It is an irony that journalists, who spend their lives writing about others, seldom find mention when they die.
A recent case is that of R. Vasudevan, ex- News Editor of Hindustan Times and a working journalist till his death at the age of 66. Vasudevan, who was cremated at Beriwala Bagh on July 18, was the man who started the Internet service in his former paper and introduced other modern technology before he began working for a magazine published from South Delhi and another one from Chennai. He also freelanced for other news outlets.
A tall, well-built, soft-spoken man, Vasu succumbed to kidney, liver and other complications despite a kidney transplant, the donor being his wife. He is survived by two daughters, besides his wife, having lost his parents 10 years ago. The RWA of Vatika Apartments, Mayapuri, where he stayed, condoled the death of one of its long-time residents.
In bygone days, even stern Chief Sub-Editors like A.V. Ramana, so particular about conserving news space, made it a point to concede a few inches for departed journalists. But, alas, that time is long past. No one now salutes the setting sun. The Hindu may be an exception.
A case for
Rajnath Singh was slammed mercilessly for his anti-English statement in a recent speech, which he later reversed. He had expressed solidarity with Hindi and the Sanskrit language. In the wake of globalisation and evolution of technology, Hindi has undoubtedly suffered. People must realise that preservation of our mother tongue is extremely important. The rich lingual heritage of India, encompassing not just Hindi but other regional languages, should be conserved and maintained. So that the adage ‘unity in diversity’, which India proudly boasts, can remain true.
Need for better,
not more schools
The opening of 2,500 Rashtriya Adarsh Vidyalayas across the country in the public-private partnership mode is expected to exhaust a sizeable part of the State exchequer. I cannot understand the need to open such schools when we already have a large number of Kendriya Vidyalayas, Jawahar Navodaya Vidyalayas and a good network of State-run schools. It would be better if the government instead comes out with an effective plan to strengthen and revamp the existing senior secondary schools. By using minimum resources, these schools can be easily upgraded and become centres of excellence.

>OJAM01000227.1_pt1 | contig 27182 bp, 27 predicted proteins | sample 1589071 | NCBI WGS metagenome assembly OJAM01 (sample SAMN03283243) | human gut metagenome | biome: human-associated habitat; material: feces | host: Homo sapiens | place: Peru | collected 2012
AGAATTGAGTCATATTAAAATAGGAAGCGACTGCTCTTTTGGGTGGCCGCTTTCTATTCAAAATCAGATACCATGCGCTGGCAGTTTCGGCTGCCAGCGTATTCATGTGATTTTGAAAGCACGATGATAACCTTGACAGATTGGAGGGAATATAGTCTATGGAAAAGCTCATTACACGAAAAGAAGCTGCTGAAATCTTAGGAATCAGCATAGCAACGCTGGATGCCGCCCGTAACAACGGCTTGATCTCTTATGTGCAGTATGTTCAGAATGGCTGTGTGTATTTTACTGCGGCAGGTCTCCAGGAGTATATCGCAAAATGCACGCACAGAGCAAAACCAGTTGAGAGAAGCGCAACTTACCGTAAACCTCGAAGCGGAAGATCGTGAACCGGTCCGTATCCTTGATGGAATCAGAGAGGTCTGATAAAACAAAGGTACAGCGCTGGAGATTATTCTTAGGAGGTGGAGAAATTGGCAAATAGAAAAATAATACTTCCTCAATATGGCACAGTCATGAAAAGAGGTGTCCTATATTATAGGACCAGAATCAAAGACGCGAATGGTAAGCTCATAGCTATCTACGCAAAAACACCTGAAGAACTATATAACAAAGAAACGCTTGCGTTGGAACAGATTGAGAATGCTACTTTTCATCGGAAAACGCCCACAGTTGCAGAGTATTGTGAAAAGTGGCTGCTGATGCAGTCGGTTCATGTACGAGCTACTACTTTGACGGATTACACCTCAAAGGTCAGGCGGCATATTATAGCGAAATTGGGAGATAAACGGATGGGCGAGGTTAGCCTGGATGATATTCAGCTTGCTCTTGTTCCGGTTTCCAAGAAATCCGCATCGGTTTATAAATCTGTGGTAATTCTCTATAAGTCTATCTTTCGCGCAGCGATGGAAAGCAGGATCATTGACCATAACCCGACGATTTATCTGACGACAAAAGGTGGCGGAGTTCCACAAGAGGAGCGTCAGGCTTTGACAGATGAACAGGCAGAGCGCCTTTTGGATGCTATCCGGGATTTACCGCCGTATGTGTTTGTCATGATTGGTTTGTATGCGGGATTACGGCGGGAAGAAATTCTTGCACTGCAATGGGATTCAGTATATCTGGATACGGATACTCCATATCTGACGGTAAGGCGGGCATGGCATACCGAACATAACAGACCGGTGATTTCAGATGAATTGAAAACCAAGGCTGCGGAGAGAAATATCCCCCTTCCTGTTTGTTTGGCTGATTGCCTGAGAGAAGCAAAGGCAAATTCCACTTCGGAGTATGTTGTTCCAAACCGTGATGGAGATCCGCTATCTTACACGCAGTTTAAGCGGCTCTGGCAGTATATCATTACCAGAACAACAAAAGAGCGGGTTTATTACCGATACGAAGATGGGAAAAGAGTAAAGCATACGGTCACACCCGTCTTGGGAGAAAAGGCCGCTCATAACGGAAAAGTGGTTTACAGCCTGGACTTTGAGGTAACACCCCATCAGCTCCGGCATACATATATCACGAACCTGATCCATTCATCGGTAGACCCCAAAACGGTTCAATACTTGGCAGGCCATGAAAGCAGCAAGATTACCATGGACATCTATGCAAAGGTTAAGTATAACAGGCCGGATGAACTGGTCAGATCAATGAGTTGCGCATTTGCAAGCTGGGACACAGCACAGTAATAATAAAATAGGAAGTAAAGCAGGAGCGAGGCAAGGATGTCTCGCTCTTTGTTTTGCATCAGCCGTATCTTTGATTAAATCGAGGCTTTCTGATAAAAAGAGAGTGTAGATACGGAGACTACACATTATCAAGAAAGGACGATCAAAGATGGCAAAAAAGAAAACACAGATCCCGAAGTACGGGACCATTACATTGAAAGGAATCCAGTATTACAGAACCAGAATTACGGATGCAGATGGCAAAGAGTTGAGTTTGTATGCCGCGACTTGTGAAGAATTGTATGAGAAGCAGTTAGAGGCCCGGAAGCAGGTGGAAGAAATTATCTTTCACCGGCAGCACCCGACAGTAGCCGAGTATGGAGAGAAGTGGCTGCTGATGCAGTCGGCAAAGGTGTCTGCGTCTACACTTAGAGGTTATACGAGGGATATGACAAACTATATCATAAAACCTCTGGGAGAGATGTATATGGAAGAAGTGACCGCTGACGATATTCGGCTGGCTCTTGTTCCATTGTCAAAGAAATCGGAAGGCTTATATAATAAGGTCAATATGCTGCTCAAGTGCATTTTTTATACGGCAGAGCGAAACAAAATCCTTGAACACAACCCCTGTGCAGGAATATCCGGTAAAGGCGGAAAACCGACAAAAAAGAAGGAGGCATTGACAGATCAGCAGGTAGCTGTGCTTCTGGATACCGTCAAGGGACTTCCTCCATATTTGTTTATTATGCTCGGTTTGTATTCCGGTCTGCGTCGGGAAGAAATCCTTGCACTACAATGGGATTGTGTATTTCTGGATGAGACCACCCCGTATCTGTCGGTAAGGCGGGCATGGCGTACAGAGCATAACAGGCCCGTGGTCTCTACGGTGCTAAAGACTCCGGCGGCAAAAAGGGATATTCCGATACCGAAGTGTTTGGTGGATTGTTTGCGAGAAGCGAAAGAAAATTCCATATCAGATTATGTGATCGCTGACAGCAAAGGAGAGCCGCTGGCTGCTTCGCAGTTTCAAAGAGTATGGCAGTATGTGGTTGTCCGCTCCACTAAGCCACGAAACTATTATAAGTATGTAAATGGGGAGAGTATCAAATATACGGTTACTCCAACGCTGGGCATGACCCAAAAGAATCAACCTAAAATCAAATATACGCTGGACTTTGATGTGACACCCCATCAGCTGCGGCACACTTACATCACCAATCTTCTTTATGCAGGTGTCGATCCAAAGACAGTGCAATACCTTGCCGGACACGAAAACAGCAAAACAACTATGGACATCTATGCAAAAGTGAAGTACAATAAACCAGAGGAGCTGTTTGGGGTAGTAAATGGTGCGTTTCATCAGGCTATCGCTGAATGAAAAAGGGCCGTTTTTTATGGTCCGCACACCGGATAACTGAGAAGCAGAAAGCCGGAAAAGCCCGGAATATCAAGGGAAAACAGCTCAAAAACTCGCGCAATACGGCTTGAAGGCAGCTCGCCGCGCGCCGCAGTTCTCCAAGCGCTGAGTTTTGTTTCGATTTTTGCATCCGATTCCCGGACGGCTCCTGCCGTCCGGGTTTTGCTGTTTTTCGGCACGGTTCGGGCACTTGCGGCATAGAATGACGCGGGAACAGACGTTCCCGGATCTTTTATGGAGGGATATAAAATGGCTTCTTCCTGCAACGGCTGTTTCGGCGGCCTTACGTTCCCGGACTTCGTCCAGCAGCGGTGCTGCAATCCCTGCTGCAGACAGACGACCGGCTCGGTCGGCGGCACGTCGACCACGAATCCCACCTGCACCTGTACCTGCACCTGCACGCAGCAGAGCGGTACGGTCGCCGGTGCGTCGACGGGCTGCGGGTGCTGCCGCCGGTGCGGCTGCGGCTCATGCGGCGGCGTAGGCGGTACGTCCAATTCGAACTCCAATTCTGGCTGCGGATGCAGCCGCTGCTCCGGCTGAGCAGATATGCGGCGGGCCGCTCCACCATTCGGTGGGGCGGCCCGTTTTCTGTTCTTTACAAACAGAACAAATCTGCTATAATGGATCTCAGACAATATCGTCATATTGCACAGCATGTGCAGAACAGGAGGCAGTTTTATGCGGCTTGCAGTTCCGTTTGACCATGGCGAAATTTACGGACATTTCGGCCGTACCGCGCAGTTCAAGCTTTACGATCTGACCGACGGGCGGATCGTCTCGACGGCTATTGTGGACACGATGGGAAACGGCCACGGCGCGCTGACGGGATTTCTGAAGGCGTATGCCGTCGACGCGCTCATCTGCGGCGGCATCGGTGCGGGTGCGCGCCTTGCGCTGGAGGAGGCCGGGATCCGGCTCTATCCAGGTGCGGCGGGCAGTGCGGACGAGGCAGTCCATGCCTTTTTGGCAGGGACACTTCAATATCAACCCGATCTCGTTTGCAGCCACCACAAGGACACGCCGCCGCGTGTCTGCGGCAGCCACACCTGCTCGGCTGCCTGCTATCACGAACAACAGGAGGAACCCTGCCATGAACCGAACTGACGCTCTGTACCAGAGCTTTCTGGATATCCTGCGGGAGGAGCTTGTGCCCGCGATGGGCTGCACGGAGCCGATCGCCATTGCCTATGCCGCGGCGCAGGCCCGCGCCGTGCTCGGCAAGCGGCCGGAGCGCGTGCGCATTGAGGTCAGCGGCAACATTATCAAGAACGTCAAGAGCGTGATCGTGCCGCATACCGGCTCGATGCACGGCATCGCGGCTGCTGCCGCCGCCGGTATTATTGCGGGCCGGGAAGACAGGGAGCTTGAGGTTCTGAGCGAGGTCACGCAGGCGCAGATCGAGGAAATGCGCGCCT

Arun Kumar Sharma
Recently, the Kendriya Vidyalaya Sangathan advertised for teachers’ posts. To the surprise of candidates, it will be conducting tests for it. When the CTET is mandatory for appointment as teachers in every CBSE-affiliated school across the country, where is the need for another test? Like the UGC holds interviews based on the NET scores alone, KVS should shortlist candidates for interviews based on CTET scores.
Secondly, KVS should also lower the examination fee to be paid with the application by the general category candidates from the current Rs.750. In contrast, UGC conducts its tests at just Rs.450 for this category, while the UPSC charges a meagre Rs.100.
Mohammad Shamim Afzal
Judicial intervention inevitable
The latest Supreme Court directions make a minimum compensation payment of Rs.3 lakh to acid attack victims mandatory. Critics label such moves as judicial overreach. But why do governments, which are supposed to frame a victim compensation policy, adopt a lackadaisical attitude so as to prompt the higher judiciary to step in?
For years, the casual approach of various governments has resulted in free sale and misuse of acid and allied substances by miscreants leading to a spurt in such heinous attacks. Although the recent Criminal Law Amendment Act provides for compensation in addition to a reasonable fine, but the fixing of the compensation amount was left to the wisdom of the State governments. Sadly, the amount was never arrived at.
Advocate, Punjab & Haryana High Court, Chandigarh, Ambala City, Haryana.